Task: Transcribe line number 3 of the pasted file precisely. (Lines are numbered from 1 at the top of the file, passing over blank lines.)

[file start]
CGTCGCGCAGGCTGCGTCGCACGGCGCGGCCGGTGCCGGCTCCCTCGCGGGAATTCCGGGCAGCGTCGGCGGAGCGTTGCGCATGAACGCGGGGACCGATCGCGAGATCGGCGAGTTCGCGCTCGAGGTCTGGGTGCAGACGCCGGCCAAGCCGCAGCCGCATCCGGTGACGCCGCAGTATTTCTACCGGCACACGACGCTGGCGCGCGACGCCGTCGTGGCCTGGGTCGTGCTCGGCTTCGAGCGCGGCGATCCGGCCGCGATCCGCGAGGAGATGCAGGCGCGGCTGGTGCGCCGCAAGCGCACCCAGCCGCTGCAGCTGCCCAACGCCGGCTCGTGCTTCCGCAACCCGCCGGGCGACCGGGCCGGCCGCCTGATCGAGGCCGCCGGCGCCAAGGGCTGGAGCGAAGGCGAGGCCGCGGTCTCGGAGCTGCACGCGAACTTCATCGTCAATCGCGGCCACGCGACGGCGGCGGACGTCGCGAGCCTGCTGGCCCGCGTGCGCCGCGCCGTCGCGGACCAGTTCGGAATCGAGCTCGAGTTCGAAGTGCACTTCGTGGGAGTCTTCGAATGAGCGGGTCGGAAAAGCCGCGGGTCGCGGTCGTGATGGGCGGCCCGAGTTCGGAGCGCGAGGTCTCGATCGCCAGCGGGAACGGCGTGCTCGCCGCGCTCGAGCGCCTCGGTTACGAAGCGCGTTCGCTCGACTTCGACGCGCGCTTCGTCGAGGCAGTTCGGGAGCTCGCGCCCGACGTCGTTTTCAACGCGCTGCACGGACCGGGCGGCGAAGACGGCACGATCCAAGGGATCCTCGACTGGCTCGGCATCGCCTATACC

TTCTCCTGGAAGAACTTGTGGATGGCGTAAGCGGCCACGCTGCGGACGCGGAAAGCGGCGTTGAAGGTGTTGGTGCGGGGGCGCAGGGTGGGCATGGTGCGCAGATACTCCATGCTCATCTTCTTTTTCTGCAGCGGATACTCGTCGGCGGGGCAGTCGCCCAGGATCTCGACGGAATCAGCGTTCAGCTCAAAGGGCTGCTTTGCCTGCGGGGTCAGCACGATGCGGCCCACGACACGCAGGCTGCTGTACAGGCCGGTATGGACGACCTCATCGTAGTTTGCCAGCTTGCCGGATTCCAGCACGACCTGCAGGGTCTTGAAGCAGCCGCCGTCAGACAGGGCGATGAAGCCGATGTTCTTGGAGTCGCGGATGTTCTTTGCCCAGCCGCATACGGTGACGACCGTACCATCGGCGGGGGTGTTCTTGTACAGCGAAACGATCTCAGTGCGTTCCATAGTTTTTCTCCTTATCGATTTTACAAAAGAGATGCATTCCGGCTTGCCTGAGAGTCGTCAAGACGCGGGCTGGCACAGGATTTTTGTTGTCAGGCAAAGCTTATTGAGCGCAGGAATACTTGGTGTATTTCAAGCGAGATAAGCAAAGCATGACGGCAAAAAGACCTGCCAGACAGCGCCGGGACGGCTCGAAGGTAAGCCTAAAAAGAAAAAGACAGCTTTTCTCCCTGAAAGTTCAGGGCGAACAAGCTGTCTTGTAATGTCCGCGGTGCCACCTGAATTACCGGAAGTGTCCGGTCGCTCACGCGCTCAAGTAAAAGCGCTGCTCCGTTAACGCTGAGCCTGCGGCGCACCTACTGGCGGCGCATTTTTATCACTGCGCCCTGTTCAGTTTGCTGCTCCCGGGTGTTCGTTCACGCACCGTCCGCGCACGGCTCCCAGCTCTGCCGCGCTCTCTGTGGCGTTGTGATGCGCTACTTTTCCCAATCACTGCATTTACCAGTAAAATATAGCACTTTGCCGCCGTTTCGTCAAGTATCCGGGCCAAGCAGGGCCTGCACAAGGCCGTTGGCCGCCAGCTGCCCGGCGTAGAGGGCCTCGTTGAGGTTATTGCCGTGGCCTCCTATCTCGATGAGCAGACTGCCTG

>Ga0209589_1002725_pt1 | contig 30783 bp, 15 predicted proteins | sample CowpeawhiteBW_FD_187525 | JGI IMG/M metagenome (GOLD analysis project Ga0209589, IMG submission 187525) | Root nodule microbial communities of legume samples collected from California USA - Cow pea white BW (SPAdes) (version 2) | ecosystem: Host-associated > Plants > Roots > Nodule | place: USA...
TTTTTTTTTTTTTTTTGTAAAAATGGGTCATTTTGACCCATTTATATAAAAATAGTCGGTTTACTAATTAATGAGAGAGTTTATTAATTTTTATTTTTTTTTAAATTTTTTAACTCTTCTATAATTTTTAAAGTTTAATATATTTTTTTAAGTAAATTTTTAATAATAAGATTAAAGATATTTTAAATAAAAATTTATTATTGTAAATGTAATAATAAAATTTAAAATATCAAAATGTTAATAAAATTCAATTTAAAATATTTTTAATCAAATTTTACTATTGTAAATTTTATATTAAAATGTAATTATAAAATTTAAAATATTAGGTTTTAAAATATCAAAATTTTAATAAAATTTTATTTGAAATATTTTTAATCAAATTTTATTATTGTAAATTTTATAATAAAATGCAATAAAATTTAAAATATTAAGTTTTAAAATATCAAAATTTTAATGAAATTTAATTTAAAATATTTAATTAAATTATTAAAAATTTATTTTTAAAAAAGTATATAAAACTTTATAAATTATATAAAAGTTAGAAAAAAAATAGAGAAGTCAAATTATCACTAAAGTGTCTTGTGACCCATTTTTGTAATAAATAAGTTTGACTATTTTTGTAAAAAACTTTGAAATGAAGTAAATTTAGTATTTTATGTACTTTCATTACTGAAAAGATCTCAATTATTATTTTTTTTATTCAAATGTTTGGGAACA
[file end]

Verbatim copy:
>Ga0209589_1002725_pt1 | contig 30783 bp, 15 predicted proteins | sample CowpeawhiteBW_FD_187525 | JGI IMG/M metagenome (GOLD analysis project Ga0209589, IMG submission 187525) | Root nodule microbial communities of legume samples collected from California USA - Cow pea white BW (SPAdes) (version 2) | ecosystem: Host-associated > Plants > Roots > Nodule | place: USA...